From a tabloid point of view, the public seems to be enamored by the failures of the famous. The value of failure to those magazine is self-evident.
If we narrow down the value of failure to endeavors that change the world and our lives, the classic example of failing your way to success is Thomas Edison, who once said, “I make more mistakes than anyone I know. And eventually I patent them.”
Sadly, for those fail and don’t later succeed, we don’t have their stories, we don’t see their pithy quotes. They fad into obscurity. Or do they?
According to Tim Harford the authored of “Adapt: Why Success Always Starts with Failure,” Google fails a lot, but they learn fast. Google values failure in the following ways: 1) discerning why you failed and applying that to future projects; and 2) speed: fail fast and early before investing more than necessary or damaging your brand. [Source: Fast Company]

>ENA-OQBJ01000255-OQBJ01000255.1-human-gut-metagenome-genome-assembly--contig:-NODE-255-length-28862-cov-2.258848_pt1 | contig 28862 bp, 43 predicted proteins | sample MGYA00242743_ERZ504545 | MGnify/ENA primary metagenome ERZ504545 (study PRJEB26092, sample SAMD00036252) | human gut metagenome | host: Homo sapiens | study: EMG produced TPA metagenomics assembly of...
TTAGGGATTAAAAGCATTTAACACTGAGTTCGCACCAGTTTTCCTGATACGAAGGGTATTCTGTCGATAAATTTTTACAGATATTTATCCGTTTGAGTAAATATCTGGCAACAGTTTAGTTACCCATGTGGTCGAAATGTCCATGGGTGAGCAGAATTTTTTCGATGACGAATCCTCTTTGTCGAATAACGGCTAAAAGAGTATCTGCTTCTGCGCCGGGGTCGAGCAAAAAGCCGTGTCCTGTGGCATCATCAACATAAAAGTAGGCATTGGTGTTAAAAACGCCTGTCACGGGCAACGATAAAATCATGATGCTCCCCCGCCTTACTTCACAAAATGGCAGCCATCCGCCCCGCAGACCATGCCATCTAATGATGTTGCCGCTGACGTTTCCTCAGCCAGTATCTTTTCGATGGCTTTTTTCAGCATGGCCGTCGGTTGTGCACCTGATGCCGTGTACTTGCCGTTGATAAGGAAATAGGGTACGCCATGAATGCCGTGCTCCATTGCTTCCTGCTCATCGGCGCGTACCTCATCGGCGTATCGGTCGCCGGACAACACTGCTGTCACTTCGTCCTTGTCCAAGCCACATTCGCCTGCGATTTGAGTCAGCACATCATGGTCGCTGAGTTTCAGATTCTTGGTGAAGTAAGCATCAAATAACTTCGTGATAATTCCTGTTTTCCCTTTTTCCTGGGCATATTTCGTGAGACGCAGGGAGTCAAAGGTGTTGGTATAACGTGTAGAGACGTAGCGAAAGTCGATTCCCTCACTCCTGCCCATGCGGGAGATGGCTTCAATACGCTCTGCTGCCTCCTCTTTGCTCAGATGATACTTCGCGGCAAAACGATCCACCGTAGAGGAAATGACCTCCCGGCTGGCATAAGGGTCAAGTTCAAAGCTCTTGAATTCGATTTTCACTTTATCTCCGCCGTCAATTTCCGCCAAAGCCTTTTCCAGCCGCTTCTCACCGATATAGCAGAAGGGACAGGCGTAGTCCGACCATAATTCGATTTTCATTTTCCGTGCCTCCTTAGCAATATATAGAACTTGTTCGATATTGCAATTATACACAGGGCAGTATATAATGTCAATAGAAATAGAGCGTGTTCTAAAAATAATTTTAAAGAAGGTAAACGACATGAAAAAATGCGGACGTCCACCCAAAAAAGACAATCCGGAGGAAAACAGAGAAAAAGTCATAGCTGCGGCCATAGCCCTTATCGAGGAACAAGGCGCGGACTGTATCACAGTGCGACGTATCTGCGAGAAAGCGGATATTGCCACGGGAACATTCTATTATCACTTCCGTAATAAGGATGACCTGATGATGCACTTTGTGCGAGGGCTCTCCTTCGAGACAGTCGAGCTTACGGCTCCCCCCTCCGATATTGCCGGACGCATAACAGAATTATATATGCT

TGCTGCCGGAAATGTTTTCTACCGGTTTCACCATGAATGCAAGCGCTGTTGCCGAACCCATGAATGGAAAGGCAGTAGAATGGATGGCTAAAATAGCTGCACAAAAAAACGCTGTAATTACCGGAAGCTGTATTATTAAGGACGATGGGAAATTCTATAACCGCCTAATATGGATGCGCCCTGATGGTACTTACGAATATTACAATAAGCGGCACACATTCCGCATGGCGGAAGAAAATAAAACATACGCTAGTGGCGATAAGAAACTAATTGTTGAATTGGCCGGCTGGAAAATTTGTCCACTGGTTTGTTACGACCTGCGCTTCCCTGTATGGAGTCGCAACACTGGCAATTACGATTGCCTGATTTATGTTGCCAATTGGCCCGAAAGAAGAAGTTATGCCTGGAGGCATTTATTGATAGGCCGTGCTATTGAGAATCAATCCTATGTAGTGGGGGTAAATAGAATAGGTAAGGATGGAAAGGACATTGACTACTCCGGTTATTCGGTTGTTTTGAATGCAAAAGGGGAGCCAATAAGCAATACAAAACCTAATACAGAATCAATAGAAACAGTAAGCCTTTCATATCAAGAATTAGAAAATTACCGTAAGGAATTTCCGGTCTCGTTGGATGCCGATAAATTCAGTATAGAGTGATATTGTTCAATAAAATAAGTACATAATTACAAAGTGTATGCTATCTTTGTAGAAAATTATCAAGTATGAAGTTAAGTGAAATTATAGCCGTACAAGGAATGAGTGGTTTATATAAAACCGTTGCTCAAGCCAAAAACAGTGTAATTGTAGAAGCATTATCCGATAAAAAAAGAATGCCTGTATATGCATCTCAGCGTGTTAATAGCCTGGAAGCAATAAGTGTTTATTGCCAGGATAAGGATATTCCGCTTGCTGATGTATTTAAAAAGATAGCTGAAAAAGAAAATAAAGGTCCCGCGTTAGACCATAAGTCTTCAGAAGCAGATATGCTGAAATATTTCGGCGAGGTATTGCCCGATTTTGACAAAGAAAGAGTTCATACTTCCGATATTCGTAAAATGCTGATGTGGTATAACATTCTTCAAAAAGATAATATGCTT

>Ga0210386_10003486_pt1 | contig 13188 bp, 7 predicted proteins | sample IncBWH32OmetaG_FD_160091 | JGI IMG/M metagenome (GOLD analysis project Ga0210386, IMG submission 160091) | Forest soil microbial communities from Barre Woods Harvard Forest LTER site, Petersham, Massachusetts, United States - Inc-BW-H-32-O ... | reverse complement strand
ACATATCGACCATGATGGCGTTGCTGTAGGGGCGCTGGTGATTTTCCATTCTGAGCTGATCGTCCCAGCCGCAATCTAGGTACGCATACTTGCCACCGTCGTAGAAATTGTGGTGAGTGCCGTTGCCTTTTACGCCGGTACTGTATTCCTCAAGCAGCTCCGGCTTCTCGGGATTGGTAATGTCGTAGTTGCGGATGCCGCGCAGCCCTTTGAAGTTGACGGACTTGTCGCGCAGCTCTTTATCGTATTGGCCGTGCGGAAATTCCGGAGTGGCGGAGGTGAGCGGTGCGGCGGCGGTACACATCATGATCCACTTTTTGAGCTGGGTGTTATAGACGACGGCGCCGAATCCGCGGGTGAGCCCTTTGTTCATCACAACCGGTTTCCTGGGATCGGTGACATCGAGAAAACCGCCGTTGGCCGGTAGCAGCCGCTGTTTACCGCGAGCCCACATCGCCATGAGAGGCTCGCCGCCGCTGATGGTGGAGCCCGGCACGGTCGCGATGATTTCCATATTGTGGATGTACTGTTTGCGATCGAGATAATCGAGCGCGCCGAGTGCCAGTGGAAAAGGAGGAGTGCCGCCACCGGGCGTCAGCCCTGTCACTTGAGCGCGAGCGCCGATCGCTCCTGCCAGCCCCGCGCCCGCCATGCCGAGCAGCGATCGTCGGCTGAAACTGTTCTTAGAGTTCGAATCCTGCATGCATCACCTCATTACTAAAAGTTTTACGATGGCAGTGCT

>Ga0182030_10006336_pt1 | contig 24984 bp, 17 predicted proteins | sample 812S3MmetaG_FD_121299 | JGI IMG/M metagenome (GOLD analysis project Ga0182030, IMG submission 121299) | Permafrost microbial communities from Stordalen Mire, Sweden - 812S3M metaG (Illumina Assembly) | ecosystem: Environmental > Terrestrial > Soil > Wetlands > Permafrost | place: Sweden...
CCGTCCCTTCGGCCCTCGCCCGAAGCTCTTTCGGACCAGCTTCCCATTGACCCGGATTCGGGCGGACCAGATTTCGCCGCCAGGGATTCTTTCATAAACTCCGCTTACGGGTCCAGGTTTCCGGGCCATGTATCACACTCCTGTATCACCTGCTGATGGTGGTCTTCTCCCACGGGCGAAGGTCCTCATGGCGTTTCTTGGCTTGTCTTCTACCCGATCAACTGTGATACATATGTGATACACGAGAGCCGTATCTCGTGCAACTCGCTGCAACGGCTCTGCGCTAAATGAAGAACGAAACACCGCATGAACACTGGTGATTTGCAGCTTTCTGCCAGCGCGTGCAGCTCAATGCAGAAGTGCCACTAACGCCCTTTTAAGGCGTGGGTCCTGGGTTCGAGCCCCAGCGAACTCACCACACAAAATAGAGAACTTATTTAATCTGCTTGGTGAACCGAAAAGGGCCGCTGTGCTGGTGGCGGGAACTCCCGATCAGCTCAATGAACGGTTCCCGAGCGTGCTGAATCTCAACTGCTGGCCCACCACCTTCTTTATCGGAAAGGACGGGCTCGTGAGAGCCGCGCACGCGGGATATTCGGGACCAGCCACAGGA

This of course means that you have a learning attitude toward failure.
In her article “Strategies for Learning from Failure” Amy C. Edmondson said “Once a failure has been detected, it’s essential to go beyond the obvious and superficial reasons for it to understand the root causes. This requires the discipline—better yet, the enthusiasm—to use sophisticated analysis to ensure that the right lessons are learned and the right remedies are employed.”
The learning process or strategy is key.
Henry Petroski, a professor of engineering and history at Duke University put it this way:
“Successes are not very interesting… they don’t teach us anything…failure … presents real lessons to be learned, because there’s no ambiguity. When something fails, it failed.”
If failure is inevitable then success is contingent upon your perceptions, actions and recovery from a failure. From that informed point of view you can rationally build a learning strategy to change your attitude, update your skills or knowledge and put yourself on the path to success.